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Simply put, the 17th hole at TPC Sawgrass is one of the most iconic golf holes on the planet.

One could easily argue that the Stadium Course’s signature hole is one of the two most famous penultimate holes in the world, the other being the Road Hole on the Old Course at St. Andrews. But we won’t get into that discussion here today.

No, today we’re here to talk about how the famous island green at the 17th hole at TPC Sawgrass, which consistently gives the PGA Tour‘s best golfers fits during the annual playing of The Players Championship, actually came about by accident.

How long is the 17th hole at TPC Sawgrass?

For those perhaps unfamiliar with the 17th hole at TPC Sawgrass, there really isn’t that much to it.

Listed at 137 yards on the official Stadium Course scorecard, it’s consistently one of the shortest par-3s played during the PGA Tour season. Most pros need only a wedge to get there, perhaps a chippy 9-iron if the wind is gusting back toward the tee box.

The difficulty, of course, is that there’s little to no room for error as just about any shot that’s short, long, left, or right will find the water that surrounds the green. Now, the island green is technically a peninsula, but it’s close enough. And there is a lone bunker that can save some of the short shots.

The putting surface itself is much smaller than most on the PGA Tour. It measures just 78 feet from front to back and 81 feet from right to left. So, again, there isn’t much to it. But it certainly demands precision.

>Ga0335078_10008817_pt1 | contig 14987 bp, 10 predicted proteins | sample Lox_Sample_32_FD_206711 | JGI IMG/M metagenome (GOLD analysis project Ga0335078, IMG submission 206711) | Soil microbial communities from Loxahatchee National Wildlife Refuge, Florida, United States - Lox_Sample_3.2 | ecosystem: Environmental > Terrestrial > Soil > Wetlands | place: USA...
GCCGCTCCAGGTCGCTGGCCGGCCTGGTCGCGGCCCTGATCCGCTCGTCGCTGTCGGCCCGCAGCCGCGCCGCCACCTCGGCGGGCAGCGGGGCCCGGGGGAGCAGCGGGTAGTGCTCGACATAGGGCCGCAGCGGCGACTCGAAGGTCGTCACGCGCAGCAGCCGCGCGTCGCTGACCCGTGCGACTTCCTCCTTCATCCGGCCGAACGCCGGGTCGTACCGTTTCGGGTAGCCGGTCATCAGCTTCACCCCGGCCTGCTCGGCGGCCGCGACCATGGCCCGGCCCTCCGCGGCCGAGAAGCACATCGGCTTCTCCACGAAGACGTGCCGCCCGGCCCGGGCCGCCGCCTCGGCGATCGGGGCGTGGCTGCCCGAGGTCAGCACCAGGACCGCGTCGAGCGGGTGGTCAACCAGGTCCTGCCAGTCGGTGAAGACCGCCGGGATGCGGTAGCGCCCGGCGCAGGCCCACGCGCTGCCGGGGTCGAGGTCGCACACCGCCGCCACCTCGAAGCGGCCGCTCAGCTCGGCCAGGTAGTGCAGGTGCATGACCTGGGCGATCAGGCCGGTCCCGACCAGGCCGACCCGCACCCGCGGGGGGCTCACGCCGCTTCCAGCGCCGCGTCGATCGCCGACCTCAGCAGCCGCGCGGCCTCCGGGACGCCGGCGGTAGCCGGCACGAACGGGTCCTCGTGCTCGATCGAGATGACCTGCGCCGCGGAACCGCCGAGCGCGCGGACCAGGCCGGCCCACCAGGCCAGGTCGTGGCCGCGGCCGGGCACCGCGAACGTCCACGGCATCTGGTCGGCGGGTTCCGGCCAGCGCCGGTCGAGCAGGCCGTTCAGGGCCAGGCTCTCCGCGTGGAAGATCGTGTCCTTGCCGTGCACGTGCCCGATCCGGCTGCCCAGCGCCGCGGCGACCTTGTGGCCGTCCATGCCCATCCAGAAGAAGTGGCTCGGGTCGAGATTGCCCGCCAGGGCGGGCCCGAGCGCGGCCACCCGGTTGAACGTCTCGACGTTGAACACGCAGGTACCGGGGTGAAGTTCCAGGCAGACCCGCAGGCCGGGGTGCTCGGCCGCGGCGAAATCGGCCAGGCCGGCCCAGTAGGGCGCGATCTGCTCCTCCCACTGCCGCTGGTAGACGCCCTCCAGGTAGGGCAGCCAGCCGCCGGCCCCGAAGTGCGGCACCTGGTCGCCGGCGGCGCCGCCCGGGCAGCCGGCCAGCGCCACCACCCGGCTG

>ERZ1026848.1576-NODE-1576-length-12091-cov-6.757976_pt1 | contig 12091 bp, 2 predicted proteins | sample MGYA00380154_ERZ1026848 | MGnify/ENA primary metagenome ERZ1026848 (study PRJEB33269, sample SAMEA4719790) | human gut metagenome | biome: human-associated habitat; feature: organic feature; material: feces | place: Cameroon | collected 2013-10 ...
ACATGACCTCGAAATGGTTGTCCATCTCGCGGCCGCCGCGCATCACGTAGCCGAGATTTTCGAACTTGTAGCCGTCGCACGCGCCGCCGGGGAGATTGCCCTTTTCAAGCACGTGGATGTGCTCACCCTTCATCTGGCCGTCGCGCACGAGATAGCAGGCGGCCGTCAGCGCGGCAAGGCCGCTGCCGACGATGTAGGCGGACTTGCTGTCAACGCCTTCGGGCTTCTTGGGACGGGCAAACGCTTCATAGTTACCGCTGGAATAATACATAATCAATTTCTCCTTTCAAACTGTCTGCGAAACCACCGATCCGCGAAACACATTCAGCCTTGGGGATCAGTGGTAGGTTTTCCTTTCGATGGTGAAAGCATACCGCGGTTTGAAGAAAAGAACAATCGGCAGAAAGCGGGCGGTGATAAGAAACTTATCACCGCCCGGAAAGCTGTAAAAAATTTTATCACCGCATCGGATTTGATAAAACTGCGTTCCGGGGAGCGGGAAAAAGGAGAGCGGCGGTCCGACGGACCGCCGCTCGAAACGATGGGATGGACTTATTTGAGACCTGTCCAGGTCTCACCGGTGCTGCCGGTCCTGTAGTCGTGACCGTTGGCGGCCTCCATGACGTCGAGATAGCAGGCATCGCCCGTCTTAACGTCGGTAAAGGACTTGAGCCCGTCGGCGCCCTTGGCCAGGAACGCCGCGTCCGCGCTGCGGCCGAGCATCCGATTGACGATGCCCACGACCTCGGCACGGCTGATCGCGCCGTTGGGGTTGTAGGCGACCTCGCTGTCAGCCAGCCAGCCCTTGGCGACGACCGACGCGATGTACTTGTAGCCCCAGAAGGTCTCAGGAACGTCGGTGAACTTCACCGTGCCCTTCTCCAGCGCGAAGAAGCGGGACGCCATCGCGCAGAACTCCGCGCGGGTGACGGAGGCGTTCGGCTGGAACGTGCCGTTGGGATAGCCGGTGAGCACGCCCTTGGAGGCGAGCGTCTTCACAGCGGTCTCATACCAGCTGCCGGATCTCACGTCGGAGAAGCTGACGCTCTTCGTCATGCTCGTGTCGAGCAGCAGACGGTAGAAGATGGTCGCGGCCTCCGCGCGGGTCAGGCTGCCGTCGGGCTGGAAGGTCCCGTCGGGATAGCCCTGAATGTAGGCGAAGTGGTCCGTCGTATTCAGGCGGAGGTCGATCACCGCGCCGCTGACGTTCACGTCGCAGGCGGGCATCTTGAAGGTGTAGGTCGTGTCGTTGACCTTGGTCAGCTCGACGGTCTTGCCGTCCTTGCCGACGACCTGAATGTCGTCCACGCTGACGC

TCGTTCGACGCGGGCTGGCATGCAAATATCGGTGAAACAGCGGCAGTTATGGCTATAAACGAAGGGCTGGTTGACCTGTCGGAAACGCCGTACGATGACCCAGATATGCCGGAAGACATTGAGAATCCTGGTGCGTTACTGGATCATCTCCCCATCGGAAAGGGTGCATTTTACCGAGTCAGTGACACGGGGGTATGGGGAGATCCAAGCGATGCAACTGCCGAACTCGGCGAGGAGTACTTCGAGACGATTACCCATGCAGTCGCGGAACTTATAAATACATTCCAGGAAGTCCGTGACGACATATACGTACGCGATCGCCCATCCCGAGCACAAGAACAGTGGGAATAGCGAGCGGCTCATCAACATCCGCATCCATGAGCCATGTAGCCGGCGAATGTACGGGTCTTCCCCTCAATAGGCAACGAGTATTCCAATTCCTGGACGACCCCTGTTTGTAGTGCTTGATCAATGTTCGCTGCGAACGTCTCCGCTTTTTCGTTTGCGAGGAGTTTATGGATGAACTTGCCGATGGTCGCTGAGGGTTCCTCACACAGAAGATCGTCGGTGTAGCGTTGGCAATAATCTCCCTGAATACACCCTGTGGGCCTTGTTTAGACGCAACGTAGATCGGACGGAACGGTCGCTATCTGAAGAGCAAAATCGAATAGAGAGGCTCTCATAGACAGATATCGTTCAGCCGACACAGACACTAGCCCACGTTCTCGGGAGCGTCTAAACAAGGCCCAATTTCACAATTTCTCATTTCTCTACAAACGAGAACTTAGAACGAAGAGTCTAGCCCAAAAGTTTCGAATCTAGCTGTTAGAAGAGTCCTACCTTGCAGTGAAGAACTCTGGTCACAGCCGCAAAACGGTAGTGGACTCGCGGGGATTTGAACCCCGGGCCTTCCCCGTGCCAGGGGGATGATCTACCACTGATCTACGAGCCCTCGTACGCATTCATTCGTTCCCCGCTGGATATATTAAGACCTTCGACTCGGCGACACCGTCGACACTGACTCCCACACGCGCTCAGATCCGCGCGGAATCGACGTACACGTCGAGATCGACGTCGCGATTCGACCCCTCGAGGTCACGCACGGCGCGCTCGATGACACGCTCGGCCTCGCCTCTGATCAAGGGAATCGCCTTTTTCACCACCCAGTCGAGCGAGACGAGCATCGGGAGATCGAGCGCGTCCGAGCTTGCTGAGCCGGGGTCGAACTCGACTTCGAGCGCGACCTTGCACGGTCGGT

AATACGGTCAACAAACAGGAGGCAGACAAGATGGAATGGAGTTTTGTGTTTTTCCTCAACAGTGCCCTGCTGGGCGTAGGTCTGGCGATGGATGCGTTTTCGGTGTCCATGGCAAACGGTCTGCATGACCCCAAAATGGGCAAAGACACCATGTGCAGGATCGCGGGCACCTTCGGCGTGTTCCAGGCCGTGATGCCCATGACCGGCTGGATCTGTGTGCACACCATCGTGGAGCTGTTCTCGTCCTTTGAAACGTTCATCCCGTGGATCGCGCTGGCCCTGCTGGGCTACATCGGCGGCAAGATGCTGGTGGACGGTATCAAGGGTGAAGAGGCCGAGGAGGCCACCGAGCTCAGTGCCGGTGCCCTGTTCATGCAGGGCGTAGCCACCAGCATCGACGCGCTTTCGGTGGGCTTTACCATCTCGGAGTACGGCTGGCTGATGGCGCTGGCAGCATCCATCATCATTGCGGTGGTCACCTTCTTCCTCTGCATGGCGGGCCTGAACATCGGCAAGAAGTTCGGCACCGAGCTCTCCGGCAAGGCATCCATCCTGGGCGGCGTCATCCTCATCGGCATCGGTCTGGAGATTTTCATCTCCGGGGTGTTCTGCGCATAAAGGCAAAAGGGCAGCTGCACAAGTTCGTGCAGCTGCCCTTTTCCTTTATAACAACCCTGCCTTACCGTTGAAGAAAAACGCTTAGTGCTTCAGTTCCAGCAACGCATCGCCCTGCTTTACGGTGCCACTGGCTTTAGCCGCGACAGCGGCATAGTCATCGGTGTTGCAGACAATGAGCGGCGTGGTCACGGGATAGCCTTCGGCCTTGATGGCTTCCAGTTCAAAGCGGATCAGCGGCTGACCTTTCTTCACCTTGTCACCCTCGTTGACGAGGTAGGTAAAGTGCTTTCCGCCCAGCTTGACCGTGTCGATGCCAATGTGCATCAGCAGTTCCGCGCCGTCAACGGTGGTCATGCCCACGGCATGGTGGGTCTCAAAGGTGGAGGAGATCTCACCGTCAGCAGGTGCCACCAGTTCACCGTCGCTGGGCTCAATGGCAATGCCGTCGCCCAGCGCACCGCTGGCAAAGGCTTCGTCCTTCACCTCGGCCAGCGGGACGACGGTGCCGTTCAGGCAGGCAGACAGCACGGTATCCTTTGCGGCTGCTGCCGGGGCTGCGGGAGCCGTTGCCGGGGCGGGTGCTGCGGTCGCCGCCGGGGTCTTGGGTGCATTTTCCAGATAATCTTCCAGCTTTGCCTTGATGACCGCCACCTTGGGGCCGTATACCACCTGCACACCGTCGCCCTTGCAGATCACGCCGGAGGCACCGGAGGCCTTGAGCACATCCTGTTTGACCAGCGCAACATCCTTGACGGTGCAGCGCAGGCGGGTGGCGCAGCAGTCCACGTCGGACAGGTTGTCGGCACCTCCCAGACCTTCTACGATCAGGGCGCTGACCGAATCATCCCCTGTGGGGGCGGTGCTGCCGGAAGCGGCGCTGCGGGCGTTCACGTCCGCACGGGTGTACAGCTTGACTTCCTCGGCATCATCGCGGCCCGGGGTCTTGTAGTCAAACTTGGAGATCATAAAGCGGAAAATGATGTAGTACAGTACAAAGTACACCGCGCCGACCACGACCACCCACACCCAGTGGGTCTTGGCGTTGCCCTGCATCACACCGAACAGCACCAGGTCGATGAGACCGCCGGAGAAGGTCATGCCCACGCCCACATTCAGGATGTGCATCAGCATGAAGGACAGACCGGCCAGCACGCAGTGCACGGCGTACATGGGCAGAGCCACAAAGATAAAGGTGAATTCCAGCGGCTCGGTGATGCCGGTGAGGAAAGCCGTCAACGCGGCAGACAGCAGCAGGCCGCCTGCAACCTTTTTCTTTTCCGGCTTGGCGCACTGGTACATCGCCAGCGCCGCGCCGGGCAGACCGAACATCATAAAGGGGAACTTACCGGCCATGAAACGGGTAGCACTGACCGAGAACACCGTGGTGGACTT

What’s funny is that this iconic hole actually came about by accident.

The 17th hole at TPC Sawgrass was an accident

The 17th hole at TPC Sawgrass
The 17th hole at TPC Sawgrass | Chris Condon/PGA Tour via Getty Images

When Pete Dye was designing the Stadium Course, the plan was always for the 17th to play as a par-3. However, there was only supposed to be a small pond guarding the green. The issue became the amount of sand on that part of the land. Sand is essential to building a golf course. And as this one was built on Florida swampland, there was a bit of a shortage.

As other parts of the course needed said sand, the planned pond around the 17th was excavated more than expected. Once the excavation work was completed, nearly the entire area around the 17th green was surrounded by water.

Seeing what had happened, Alice Dye suggested to her husband that he construct an island green as she’d remembered something similar from another course. Funnily enough, Pete Dye initially wasn’t interested in doing it but went ahead with it anyway.

And now, as mentioned at the start, the 17th hole at TPC Sawgrass is one of the most iconic golf holes on the planet. The lesson here? Always listen to your wife.


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